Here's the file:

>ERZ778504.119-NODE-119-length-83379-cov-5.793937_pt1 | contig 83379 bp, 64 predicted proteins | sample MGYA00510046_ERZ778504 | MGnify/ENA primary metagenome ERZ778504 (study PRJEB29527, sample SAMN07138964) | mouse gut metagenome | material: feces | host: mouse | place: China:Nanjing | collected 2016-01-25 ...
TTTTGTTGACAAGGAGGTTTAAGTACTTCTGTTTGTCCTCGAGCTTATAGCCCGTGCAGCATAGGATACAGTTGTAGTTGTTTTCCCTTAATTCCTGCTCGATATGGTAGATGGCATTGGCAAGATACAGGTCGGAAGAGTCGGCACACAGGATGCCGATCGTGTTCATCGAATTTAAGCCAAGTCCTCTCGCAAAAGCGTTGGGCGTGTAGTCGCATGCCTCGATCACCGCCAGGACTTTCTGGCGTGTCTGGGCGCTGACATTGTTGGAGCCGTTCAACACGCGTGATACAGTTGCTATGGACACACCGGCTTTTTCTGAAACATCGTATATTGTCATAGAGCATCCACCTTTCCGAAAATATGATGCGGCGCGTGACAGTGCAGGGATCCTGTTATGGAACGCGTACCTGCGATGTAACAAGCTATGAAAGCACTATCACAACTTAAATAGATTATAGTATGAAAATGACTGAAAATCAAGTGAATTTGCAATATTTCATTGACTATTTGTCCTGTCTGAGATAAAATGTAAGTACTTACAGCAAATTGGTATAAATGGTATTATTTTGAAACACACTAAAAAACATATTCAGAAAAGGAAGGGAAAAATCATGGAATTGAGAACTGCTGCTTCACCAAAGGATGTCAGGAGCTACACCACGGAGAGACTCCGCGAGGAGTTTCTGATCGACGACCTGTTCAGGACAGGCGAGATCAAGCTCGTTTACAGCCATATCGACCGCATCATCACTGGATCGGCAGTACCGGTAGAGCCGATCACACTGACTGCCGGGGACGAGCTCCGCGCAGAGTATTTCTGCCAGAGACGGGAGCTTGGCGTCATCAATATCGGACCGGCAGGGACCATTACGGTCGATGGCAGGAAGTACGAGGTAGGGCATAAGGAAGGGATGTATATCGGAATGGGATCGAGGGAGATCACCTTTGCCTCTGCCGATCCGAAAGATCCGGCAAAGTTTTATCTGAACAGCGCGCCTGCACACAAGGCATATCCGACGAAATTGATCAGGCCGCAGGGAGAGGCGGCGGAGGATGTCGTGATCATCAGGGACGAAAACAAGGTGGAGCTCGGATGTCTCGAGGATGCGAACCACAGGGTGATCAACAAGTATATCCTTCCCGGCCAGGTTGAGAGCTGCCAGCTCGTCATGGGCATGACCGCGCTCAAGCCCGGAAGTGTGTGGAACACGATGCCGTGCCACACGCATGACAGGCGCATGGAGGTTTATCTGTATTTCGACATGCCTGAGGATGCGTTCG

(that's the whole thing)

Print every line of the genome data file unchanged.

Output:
>ERZ778504.119-NODE-119-length-83379-cov-5.793937_pt1 | contig 83379 bp, 64 predicted proteins | sample MGYA00510046_ERZ778504 | MGnify/ENA primary metagenome ERZ778504 (study PRJEB29527, sample SAMN07138964) | mouse gut metagenome | material: feces | host: mouse | place: China:Nanjing | collected 2016-01-25 ...
TTTTGTTGACAAGGAGGTTTAAGTACTTCTGTTTGTCCTCGAGCTTATAGCCCGTGCAGCATAGGATACAGTTGTAGTTGTTTTCCCTTAATTCCTGCTCGATATGGTAGATGGCATTGGCAAGATACAGGTCGGAAGAGTCGGCACACAGGATGCCGATCGTGTTCATCGAATTTAAGCCAAGTCCTCTCGCAAAAGCGTTGGGCGTGTAGTCGCATGCCTCGATCACCGCCAGGACTTTCTGGCGTGTCTGGGCGCTGACATTGTTGGAGCCGTTCAACACGCGTGATACAGTTGCTATGGACACACCGGCTTTTTCTGAAACATCGTATATTGTCATAGAGCATCCACCTTTCCGAAAATATGATGCGGCGCGTGACAGTGCAGGGATCCTGTTATGGAACGCGTACCTGCGATGTAACAAGCTATGAAAGCACTATCACAACTTAAATAGATTATAGTATGAAAATGACTGAAAATCAAGTGAATTTGCAATATTTCATTGACTATTTGTCCTGTCTGAGATAAAATGTAAGTACTTACAGCAAATTGGTATAAATGGTATTATTTTGAAACACACTAAAAAACATATTCAGAAAAGGAAGGGAAAAATCATGGAATTGAGAACTGCTGCTTCACCAAAGGATGTCAGGAGCTACACCACGGAGAGACTCCGCGAGGAGTTTCTGATCGACGACCTGTTCAGGACAGGCGAGATCAAGCTCGTTTACAGCCATATCGACCGCATCATCACTGGATCGGCAGTACCGGTAGAGCCGATCACACTGACTGCCGGGGACGAGCTCCGCGCAGAGTATTTCTGCCAGAGACGGGAGCTTGGCGTCATCAATATCGGACCGGCAGGGACCATTACGGTCGATGGCAGGAAGTACGAGGTAGGGCATAAGGAAGGGATGTATATCGGAATGGGATCGAGGGAGATCACCTTTGCCTCTGCCGATCCGAAAGATCCGGCAAAGTTTTATCTGAACAGCGCGCCTGCACACAAGGCATATCCGACGAAATTGATCAGGCCGCAGGGAGAGGCGGCGGAGGATGTCGTGATCATCAGGGACGAAAACAAGGTGGAGCTCGGATGTCTCGAGGATGCGAACCACAGGGTGATCAACAAGTATATCCTTCCCGGCCAGGTTGAGAGCTGCCAGCTCGTCATGGGCATGACCGCGCTCAAGCCCGGAAGTGTGTGGAACACGATGCCGTGCCACACGCATGACAGGCGCATGGAGGTTTATCTGTATTTCGACATGCCTGAGGATGCGTTCG